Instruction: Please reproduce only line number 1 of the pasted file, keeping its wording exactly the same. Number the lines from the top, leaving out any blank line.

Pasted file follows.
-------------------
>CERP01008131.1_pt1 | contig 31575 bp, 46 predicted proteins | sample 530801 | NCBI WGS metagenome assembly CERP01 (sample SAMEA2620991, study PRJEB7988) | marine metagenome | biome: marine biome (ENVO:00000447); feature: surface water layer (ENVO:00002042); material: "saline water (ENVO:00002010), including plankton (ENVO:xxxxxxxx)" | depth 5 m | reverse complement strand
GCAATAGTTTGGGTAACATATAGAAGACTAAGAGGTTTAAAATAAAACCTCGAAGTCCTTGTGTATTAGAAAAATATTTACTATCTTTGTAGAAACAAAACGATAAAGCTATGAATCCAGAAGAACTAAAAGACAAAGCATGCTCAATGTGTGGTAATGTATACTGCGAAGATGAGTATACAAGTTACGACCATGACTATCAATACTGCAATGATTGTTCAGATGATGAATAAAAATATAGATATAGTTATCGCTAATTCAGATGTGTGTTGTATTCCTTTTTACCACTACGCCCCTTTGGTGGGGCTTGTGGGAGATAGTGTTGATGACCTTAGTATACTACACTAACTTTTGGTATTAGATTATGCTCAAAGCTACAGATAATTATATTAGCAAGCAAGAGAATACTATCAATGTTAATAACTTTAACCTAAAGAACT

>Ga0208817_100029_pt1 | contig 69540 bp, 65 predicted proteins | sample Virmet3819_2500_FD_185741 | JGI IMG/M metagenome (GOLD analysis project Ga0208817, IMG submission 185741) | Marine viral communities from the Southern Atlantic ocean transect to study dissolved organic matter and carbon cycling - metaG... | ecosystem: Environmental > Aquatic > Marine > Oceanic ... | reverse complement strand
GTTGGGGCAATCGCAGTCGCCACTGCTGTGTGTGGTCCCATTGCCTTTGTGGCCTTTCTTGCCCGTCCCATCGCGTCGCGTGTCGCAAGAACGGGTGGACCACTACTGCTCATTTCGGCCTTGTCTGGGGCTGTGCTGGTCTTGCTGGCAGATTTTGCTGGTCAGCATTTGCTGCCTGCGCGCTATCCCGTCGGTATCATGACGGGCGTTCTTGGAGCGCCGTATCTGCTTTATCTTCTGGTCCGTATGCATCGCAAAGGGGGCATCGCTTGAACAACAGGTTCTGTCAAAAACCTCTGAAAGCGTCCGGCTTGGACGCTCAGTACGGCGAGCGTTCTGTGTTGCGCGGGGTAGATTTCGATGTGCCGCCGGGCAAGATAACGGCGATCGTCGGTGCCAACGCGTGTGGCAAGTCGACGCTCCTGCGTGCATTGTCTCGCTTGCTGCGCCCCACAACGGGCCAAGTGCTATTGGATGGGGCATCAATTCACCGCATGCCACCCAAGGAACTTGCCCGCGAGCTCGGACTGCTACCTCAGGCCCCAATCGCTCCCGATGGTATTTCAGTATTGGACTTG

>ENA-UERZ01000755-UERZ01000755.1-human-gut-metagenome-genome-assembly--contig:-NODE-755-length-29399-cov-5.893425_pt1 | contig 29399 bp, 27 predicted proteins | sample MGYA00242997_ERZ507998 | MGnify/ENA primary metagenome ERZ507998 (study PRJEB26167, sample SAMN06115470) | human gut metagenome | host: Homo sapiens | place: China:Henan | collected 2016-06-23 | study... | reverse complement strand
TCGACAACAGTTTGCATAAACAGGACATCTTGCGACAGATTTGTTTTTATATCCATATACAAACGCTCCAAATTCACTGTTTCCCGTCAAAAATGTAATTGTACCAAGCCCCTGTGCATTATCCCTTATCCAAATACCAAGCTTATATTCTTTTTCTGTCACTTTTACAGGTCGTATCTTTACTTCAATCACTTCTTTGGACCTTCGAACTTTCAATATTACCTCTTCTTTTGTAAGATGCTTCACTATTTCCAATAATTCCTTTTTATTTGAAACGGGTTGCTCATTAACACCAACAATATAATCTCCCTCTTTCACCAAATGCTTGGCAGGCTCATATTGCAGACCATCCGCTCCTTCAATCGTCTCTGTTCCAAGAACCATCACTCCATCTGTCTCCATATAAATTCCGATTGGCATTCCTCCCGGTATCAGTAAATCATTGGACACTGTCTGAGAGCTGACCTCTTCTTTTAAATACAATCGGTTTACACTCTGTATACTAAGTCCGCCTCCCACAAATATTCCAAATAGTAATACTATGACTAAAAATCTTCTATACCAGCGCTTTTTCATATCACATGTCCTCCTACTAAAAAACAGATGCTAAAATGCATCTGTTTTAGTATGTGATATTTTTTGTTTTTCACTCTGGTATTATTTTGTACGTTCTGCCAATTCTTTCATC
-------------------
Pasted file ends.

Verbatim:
>CERP01008131.1_pt1 | contig 31575 bp, 46 predicted proteins | sample 530801 | NCBI WGS metagenome assembly CERP01 (sample SAMEA2620991, study PRJEB7988) | marine metagenome | biome: marine biome (ENVO:00000447); feature: surface water layer (ENVO:00002042); material: "saline water (ENVO:00002010), including plankton (ENVO:xxxxxxxx)" | depth 5 m | reverse complement strand